Wednesday, June 24, 2015

Review: Summer Secrets

Summary: When a shocking family secret is revealed, twenty-something journalist Cat Coombs finds herself falling into a dark spiral. Wild, glamorous nights out in London and raging hangovers the next day become her norm, leading to a terrible mistake one night while visiting family in America, on the island of Nantucket. It's a mistake for which she can't forgive herself. When she returns home, she confronts the unavoidable reality of her life and knows it's time to grow up. But she doesn't know if she'll ever be able to earn the forgiveness of the people she hurt.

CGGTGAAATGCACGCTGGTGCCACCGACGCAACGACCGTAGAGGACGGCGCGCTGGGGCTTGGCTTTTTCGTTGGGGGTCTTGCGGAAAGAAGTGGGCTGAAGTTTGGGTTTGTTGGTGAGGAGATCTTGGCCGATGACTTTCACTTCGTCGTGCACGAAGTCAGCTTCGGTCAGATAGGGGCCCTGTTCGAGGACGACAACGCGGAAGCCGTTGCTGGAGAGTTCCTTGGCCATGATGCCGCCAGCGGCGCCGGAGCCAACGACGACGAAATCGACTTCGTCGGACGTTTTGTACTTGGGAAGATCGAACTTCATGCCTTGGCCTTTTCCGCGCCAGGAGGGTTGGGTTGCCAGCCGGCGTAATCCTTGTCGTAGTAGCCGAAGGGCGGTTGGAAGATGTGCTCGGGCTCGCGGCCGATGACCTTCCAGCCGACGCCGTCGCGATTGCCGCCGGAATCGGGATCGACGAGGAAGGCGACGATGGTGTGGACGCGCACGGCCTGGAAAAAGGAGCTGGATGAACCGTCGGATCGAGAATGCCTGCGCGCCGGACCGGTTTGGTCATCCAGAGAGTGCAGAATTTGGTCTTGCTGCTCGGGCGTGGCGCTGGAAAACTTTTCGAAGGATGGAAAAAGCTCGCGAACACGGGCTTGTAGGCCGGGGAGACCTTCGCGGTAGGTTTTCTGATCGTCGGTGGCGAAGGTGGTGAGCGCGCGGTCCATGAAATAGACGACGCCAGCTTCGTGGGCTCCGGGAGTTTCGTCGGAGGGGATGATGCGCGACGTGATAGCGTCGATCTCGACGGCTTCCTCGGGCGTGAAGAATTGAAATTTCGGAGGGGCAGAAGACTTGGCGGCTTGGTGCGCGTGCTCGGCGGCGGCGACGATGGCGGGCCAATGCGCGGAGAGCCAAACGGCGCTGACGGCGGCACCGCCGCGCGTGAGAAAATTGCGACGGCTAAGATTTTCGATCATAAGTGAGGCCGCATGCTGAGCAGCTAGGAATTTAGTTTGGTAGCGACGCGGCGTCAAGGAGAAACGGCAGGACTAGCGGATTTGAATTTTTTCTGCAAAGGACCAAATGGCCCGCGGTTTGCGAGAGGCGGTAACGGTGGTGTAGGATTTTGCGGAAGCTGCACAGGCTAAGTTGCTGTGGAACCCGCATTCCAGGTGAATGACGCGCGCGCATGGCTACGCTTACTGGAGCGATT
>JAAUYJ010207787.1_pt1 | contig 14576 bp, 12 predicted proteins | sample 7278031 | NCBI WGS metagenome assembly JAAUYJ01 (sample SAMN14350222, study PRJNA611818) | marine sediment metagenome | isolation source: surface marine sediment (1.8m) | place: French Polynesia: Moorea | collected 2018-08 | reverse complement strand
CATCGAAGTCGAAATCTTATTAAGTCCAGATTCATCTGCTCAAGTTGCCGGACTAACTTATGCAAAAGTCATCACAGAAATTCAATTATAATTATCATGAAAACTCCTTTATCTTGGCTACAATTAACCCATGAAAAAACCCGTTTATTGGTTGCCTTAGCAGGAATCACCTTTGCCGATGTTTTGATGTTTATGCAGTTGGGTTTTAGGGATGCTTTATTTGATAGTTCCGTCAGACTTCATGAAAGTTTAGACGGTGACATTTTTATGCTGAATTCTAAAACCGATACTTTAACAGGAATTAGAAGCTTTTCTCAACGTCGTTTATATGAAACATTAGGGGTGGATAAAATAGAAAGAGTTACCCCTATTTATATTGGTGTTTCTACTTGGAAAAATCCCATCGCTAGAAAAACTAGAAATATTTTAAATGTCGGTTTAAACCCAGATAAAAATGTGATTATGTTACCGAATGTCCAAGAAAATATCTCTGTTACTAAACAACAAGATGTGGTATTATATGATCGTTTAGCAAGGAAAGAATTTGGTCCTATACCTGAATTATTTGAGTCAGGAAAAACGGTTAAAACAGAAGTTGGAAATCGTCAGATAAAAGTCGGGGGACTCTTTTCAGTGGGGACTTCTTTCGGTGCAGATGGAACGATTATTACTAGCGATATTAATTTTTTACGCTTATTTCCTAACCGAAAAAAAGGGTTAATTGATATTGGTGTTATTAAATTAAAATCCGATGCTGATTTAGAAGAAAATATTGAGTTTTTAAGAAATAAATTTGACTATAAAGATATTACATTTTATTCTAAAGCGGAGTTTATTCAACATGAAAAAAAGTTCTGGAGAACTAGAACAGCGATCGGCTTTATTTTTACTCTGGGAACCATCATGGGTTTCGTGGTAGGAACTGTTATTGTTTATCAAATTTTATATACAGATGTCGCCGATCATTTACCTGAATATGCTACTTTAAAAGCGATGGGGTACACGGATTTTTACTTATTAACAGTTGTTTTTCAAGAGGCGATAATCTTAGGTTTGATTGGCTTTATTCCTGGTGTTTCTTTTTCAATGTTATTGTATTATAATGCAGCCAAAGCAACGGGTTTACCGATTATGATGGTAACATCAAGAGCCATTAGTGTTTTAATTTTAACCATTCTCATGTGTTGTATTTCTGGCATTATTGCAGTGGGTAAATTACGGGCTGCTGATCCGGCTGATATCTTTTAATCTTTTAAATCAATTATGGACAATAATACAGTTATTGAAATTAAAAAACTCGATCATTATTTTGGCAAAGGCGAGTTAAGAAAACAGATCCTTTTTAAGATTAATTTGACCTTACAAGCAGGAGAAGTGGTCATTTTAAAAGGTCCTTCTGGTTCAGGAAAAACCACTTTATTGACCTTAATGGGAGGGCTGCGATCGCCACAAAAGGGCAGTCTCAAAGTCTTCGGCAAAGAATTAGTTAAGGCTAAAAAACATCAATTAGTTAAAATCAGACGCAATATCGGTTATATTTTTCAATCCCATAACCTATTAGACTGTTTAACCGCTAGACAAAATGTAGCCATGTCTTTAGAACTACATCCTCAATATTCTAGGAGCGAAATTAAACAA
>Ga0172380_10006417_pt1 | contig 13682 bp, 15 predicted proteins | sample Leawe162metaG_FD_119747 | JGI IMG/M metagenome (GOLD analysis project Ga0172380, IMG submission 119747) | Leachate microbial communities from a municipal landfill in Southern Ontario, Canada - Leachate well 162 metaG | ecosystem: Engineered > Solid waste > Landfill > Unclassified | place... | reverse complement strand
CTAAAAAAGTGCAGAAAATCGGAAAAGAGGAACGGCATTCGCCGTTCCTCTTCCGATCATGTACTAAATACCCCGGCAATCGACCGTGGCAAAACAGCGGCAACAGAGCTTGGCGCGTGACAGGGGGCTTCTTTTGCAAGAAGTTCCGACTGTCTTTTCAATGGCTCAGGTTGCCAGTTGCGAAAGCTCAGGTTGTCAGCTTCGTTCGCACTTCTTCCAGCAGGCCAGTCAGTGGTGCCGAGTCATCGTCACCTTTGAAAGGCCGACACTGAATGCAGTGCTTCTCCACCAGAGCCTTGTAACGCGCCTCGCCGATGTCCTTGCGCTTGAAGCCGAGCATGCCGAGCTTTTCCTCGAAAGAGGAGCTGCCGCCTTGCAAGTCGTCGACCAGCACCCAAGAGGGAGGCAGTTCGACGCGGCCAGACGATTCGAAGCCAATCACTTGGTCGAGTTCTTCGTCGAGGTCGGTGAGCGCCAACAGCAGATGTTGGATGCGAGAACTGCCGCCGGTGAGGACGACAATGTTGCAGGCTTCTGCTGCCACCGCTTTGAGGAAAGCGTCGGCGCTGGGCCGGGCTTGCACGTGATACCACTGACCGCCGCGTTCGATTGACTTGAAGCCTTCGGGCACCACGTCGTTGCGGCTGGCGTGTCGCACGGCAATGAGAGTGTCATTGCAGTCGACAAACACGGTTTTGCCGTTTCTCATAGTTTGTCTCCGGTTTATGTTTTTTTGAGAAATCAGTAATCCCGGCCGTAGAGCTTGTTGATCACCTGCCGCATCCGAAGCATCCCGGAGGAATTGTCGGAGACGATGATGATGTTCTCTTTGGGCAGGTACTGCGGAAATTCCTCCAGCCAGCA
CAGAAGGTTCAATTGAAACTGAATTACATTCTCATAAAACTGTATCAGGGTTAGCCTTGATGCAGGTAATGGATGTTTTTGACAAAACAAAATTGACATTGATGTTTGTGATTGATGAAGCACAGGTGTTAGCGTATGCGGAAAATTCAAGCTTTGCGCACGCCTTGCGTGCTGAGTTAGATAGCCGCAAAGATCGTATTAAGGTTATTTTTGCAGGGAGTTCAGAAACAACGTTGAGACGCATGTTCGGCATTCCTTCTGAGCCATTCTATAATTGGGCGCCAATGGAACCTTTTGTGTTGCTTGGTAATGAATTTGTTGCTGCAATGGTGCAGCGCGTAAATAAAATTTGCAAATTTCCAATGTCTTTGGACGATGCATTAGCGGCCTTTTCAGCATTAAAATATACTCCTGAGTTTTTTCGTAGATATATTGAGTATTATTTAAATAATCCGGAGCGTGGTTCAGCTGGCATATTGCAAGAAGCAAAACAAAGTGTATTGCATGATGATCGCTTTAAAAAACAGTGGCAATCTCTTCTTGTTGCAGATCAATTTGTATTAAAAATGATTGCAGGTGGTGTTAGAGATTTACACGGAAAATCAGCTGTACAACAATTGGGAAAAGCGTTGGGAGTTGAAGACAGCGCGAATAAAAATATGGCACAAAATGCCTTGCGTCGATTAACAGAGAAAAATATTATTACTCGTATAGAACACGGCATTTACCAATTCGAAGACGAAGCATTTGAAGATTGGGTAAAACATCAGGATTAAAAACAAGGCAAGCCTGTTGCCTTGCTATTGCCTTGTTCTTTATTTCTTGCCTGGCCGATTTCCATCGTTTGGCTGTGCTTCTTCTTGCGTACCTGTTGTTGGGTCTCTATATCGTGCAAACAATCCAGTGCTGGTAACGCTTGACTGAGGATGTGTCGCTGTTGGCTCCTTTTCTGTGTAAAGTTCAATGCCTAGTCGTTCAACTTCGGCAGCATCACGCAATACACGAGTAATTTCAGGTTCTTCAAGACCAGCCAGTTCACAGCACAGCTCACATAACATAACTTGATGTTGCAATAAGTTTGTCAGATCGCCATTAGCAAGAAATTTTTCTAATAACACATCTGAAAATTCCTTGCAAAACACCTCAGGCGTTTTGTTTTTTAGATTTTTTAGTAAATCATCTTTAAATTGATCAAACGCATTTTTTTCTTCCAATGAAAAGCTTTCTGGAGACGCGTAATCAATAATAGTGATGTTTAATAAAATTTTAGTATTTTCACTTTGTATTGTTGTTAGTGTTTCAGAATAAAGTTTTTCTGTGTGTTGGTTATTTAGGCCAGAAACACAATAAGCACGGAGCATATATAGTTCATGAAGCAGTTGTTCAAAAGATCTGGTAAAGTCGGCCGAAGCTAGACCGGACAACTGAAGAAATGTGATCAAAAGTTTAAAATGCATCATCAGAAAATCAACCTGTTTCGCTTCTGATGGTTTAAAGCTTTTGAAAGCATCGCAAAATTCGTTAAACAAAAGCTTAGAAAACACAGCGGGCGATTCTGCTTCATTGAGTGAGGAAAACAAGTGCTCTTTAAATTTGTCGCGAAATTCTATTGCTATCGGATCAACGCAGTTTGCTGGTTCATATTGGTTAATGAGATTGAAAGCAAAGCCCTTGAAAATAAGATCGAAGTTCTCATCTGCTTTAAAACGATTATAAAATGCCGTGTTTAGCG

As the years pass, Cat grows into her forties, a struggling single mother, coping with a new-found sobriety and determined to finally make amends. Traveling back to her past, to the family she left behind on Nantucket all those years ago, she may be able to earn their forgiveness, but in doing so she may risk losing the very people she loves the most.

Told with Jane Green's keen eye for detailing the emotional landscape of the heart, Summer Secrets is at once a compelling drama and a beautifully rendered portrait of relationships, betrayals, and forgiveness; about accepting the things we cannot change, finding the courage to change the things we can, and being strong enough to weather the storms. -- St. Martin's Press